Lily Delissa Joseph (1864-1940)
|Artist Name||Lily Delissa Joseph (1864-1940)|
|Title||A View in the National Gallery|
This stunning British Impressionist oil painting is by important Jewish female artist and Suffrage activist Lily Delissa Joseph. She was the sister of the famous portrait painter Solomon Joseph Solomon who encouraged her to develop her talent as an artist. This painting was exhibited at the Royal Academy London in 1922, No. 48 and entitled A View in the National Gallery. Joseph exhibited profusely at the RA between 1905 and 1938. Our painting depicts an interior view of one of the National galleries, showing numerous portraits and landscapes on a purple background. The Impressionist palette of muted tones is stunning and Joseph captures this interior view to perfection. Joseph may have been making a statement about the lack of female artists exhibited in the national gallery around that time. The Guerrilla Girls, an anonymous group of feminist female artists, formed in 1985 in New York, devoted to fighting sexism and racism within the art world, would be proud of her. For her 1912 exhibition at the Baille Gallery, Joseph was noted absent from the show's Private View reception on the grounds that "she was detained at Holloway Goal in connection with the Women's Suffrage Movement".
Signed with initial lower right.
|Provenance||Exhibited at the Royal Academy London in 1922, No. 48 and entitled A View in the National Gallery. London collection.|
|Medium||Oil on Canvas|
|Size||36 x 28 inches|
|Frame||Housed in an ornate frame, 46 inches by 38 inches and in good condition.|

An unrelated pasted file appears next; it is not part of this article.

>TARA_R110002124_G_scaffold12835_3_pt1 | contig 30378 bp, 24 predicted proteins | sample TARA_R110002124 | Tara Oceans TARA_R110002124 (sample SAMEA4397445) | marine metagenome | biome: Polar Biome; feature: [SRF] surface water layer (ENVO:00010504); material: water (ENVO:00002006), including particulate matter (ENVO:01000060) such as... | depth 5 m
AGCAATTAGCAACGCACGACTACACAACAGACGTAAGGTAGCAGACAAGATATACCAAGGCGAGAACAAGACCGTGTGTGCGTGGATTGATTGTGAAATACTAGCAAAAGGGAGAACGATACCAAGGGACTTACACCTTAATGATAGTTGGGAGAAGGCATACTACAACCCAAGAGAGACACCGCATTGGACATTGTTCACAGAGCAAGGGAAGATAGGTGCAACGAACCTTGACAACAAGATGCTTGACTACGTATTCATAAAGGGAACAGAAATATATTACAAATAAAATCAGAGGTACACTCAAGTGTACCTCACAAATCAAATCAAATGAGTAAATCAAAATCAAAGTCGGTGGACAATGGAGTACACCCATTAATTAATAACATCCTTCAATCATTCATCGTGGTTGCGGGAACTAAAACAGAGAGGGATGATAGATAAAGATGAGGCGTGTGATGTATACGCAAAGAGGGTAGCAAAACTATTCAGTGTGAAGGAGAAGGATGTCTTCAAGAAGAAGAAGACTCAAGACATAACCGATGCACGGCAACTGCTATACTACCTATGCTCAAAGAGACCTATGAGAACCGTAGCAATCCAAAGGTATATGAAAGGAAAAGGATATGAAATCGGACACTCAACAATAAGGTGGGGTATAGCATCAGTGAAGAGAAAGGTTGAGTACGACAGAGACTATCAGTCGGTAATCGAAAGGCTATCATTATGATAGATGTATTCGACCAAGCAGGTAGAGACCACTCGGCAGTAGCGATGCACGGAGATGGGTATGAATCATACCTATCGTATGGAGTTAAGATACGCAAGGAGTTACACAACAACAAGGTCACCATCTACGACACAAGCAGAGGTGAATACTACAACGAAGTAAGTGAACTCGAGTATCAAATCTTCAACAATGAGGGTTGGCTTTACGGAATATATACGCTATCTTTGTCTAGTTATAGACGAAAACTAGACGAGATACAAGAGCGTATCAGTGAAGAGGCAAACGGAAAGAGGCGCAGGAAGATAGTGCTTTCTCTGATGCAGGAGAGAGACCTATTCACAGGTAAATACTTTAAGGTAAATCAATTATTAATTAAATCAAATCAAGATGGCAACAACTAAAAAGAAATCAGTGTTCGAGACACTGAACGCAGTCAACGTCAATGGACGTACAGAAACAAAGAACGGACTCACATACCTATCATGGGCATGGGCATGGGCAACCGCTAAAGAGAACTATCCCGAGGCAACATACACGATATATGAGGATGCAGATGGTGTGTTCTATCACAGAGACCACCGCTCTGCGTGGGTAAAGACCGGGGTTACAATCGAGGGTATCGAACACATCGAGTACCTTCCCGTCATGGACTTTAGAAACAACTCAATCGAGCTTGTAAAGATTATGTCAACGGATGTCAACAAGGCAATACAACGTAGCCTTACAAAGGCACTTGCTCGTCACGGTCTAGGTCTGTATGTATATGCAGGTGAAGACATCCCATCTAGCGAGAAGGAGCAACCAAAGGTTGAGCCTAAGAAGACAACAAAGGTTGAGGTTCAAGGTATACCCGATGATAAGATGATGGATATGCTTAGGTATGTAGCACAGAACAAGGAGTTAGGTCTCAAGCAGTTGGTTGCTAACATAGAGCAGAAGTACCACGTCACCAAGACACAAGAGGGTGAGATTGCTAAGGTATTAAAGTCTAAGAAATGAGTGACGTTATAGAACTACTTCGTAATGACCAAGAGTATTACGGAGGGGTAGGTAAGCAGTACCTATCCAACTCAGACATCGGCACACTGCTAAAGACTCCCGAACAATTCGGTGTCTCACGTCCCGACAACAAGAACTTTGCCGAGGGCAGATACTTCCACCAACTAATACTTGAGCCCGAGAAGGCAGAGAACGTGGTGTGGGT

|Biography||Lily Delissa Joseph, née Solomon, (1863 – 1940) was a British artist and social campaigner active in the English suffrage movement. Joseph was born in Bermondsey in London into a wealthy, cultured Jewish family. Her elder brother was the artist Solomon Joseph Solomon, and Flora Lion would be a cousin. Joseph attended the Ridley School of Art and the Royal College of Art in London. She painted portraits, interiors and urban landscapes in a style clearly influenced by Impressionism but often with a limited palette. Joseph was also an activist in both the women's suffrage movement and in support of Jewish charities. She was among the founders of the Ladies' Guild at the Hammersmith Synagogue in west London and also ran reading rooms in the Whitechapel area. After meeting Isaac Rosenberg in 1911, she helped pay for his studies at the Slade School of Art. Joseph was arrested at least once during the women's suffrage campaign. When her 1912 exhibition at the Baille Gallery, Some London and Country Interiors, was reviewed in the Jewish Chronicle a notice appeared on the same page apologising for her absence from the show's Private View reception on the grounds that "she was detained at Holloway Goal in connection with the Women's Suffrage Movement". In 1924, Joseph and her architect husband held a joint exhibition of drawings and paintings at the Suffolk Street Galleries. Throughout her life Joseph was a regular exhibitor at the Royal Academy, showing some twenty-five paintings between 1904 and 1938. She also exhibited with the Society of Women Artists, the New English Art Club and the Royal Society of British Artists. Joseph exhibited at the Paris Salon receiving an Honourable Mention on one occasion and in 1929 winning a silver medal. In 1946 the Ben Uri Gallery in London had a joint exhibition of works by Joseph and her brother Solomon and examples of her paintings were included in the Jewish Art of Great Britain 1845–1945 exhibition held at the Belgrave Gallery in 1978. The Ben Uri Gallery holds her Self-Portrait with Candles which shows Joseph holding two Sabbath candles and with her head covered observing the Jewish Sabbath. The Tate collection includes a 1937 London scene by Joseph, Roofs, High Holborn, showing the view from her studio towards the Old Bailey.|